One of the principal themes running through the JPMorgan Claverhouse portfolio in 2014 was that of self-help. Given the tough economic backdrop, we thought this would be a characteristic of many successful UK companies.
In recent years Dixons has epitomised just how beneficial self-help can be to a company. Under the insightful leadership of Seb James, Dixons has transformed itself from a lowly regarded, high street vendor of electrical and white goods to the “go to” retailer, on both the web and high street, for all electrical and internet-related consumer devices.
The merger during the year with Carphone Warehouse was a strategic master-stroke which will consolidate their competitive advantage further. Despite a spectacular performance from the shares in 2014 we retain a significant holding of Dixons Carphone in the Claverhouse portfolio in the strong belief that there is yet more to come from this newly merged company.
We remain positive on the consumer sector as a whole. The recent precipitous fall in the oil price is likely to provide a boost to consumer spending in the new year and we expect our holdings in Restaurant Group, WH Smith as well as Dixons Carphone to benefit from this.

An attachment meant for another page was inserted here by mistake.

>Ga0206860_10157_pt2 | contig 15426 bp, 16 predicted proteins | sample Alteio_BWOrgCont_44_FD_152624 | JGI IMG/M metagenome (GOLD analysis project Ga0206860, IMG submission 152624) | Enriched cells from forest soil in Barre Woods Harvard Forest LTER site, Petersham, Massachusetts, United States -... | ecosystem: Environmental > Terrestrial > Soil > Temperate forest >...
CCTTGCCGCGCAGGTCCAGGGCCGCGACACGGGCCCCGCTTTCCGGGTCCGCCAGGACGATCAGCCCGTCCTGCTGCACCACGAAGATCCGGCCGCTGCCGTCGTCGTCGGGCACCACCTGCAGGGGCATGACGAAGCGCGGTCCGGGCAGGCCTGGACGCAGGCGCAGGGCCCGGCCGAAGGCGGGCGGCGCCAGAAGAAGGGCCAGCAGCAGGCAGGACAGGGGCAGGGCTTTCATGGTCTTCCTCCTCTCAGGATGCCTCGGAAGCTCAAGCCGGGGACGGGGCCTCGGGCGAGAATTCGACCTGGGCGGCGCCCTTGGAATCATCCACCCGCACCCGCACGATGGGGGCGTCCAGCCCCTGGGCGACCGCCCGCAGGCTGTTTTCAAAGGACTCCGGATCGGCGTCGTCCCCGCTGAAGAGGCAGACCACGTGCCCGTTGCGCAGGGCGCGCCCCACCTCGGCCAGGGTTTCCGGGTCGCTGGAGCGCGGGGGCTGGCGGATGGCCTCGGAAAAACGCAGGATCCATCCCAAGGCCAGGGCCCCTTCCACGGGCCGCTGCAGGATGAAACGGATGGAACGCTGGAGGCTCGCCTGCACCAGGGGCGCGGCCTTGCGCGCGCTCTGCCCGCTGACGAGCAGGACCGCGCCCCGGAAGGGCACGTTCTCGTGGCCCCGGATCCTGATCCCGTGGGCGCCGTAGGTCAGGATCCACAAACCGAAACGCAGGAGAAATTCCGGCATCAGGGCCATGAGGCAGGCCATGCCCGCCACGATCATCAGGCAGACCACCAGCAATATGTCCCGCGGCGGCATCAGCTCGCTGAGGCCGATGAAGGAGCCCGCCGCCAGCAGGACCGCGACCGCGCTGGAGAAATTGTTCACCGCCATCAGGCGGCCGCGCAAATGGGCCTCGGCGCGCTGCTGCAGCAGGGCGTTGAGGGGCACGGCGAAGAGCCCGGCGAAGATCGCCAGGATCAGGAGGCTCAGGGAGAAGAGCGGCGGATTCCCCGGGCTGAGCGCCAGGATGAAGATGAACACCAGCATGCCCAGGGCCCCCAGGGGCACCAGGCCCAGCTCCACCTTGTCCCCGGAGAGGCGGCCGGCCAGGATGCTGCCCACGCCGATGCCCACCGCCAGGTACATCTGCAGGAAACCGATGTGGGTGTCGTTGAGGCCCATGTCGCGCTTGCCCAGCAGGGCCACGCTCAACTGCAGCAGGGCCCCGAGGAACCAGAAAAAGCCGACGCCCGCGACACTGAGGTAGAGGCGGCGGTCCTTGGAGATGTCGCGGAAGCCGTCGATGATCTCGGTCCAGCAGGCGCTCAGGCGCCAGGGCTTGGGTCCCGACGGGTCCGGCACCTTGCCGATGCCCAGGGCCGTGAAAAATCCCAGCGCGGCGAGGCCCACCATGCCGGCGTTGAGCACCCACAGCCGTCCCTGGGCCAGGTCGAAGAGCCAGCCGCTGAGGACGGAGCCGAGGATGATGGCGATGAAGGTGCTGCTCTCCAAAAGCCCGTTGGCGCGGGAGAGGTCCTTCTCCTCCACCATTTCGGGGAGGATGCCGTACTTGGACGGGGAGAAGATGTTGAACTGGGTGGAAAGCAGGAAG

A recent new addition to the portfolio includes the fast growing pharmaceutical company Shire, which appears re-energised having escaped the clutches of Abbvie earlier in the year. We have also added another dynamic pharmaceutical company BTG which we think has excellent medium term prospects.
We expect many of the themes of 2014 to be relevant in 2015 too, namely low inflation, continuing low interest rates and, by historic standards, relatively low levels of growth. This will make for tough trading conditions for many companies and will expose those business models which are predicated on a more favourable economic backdrop.
However, for those companies that are well prepared for such challenging conditions and are led by executives who are prepared to be flexible and innovate with new products and practices, the rewards should be substantial.
We see increasing polarisation in stock market performance between those companies that can thrive in these testing conditions and those that cannot and consequently fall by the wayside.